How hands-on or hands-off are you with your portfolio company? What’s your style of engagement with a portfolio company?

    This is a tricky question! We are not the kind of investor that drives from the back seat. We don’t dictate that this is the way it needs to be. We ensure alignment. In one of our healthcare start-up companies, post-operative care after a stay in the hospital was important. We got involved in that case and helped arrange things.  We do monitor a simple set of metrics depending upon the company. We monitor the number of product releases, beta customers, etc,.We also monitor how our portfolio companies incorporate feedback they receive.  We don’t give the portfolio companies all of the money upfront. They are done in stages and closely track progress they are making. We make introductions, go on cold calls with the portfolio companies once a month. There are quite a few informal meetings along with the formal ones. We engage with quite a few CIOs and do introductions as appropriate. Our style and approaches are different for different companies. There is no single formula.

    Let’s talk about your interest in Healthcare and Healthcare IT Companies. Tell us about some recent investments. What kinds of things are you looking for in this area? What excites you in this area?

    SmartRX is an investment of ours that serves post-operative care of patients. Usually after operations in hospitals, when patients are leaving for home, prescriptions are gone over and that’s where it ends. It becomes very difficult to make sure that the patients are taking their drugs properly. Doctors find it difficult to communicate after that with patients and vice-versa. SmartRx ensures that periodic messages are sent to the patient; common do’s and don’ts. Patients can also have small consultations back with their doctors through SmartRX. This is focused on the US Healthcare Market and is related to Meaningful Use Stage 1 and 2 of the Healthcare Reform effort going on currently in the US. The founders for this company were with Microsoft in the US, came back and started this company. To us, domain expertise is key, as in Healthcare and Healthcare IT start-ups..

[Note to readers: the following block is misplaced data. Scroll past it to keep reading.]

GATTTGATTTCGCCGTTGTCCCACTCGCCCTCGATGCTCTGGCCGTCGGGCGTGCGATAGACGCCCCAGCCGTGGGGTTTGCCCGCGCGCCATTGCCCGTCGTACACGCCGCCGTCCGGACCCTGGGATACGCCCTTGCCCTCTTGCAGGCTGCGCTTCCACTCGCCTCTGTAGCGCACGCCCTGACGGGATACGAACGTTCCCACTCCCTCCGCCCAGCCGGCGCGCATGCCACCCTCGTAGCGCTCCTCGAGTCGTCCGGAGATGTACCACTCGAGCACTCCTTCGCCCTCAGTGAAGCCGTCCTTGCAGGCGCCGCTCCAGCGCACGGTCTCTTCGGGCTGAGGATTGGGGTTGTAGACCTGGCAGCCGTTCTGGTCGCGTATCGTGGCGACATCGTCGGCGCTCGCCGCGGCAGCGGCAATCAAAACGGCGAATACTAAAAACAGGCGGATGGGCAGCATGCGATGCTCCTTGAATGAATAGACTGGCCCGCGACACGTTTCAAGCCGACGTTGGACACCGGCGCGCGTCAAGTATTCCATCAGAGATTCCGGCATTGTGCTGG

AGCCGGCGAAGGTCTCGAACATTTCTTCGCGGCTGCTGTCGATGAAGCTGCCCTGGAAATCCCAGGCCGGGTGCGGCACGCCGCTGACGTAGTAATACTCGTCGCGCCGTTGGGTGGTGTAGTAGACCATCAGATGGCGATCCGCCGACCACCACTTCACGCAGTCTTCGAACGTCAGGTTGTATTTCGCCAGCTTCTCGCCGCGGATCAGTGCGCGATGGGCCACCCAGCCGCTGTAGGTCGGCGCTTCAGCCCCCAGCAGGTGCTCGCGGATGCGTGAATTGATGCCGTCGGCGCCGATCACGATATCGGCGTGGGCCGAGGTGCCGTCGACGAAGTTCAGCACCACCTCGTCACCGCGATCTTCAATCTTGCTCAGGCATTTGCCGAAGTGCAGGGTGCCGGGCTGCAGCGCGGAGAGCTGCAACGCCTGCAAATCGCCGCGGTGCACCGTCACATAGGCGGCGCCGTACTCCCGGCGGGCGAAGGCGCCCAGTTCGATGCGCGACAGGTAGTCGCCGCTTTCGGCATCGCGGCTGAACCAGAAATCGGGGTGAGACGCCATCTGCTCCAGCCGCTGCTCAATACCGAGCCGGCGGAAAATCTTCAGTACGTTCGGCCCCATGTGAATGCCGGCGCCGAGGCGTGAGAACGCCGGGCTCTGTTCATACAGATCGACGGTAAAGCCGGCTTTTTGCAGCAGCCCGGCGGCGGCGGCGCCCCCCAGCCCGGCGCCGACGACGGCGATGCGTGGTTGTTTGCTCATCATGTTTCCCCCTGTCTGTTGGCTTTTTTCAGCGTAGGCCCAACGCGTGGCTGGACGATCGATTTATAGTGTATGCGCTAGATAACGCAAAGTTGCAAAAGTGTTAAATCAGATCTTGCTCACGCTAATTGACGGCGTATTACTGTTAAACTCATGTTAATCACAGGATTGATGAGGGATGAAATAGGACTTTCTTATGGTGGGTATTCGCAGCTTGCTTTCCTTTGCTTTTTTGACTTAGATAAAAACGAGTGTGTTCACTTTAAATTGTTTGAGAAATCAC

We recently invested in OneBreath, a medical device company. OneBreath makes portable ventilators that have the same functions as  expensive high-end ones but at a tenth of the cost. One of the founders is on the West Coast of the US and this is targeted towards the global market. We help portfolio companies get the CE Marking so that they can target Europe and other markets if we think FDA approval for the US market may take long.

    We invested in Seclore, an Information Rights Management company incubated at IIT Mumbai.  Their solution enables organizations to manage information access policies through the cloud. It enables their clients to manage access to documents across computers and tablets. 50% of their customers are in Europe or the US. It is one of the cool companies to watch for.

    HealthHero created a device that resided with the patients, monitored vitals such as Glucose, BP levels etc. Patients can input the readings into these devices, doctors and nurses can analyze this data remotely and get back to the patient if necessary. This is now part of Bosch Telehealth.

    We are very excited about the use of Smartphones in healthcare – they are the last mile to patients!  They represent a humongous opportunity! The computing power within Android and iOS devices make possible some radical disruptions.

     Now, let’s talk about Exits. What do you see coming in this area?

    The Nest Acquisition by Google shows how much they value vision. Our belief is that you need to create value for exits. With a little bit of luck and timing this will happen! Exit multiples are very important to accelerate exits in general.  The macro trends are very positive! We have seen some exciting exits; Portal Player acquisition by NVIDIA, Qontex, a spin-out from Pramati Technologies was acquired by Adobe , Yasu Technologies, a Business Rules Management System company was acquired by SAP. Healthcare, Pharma and Biotech companies are all seeing momentum right now. We are seeing a lot of investments in cloud based Value Added Services companies; distributed applications and globally relevant!

    What about some parting thoughts for entrepreneurs?

    Just wanted to reiterate what we are looking for in start-up companies; a strong product management team with strong technical skills, ability to look at things from a customer angle, sales and marketing knowledge, excellent people management skills. We are looking primarily for deep understanding of technology, clear understanding of the customer landscape and excellent program /people management skills!

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    • Badri

      Kannan,

      Very sharp and pointed questions and equally forthright responses. Congrats

    Feb, 05
    2014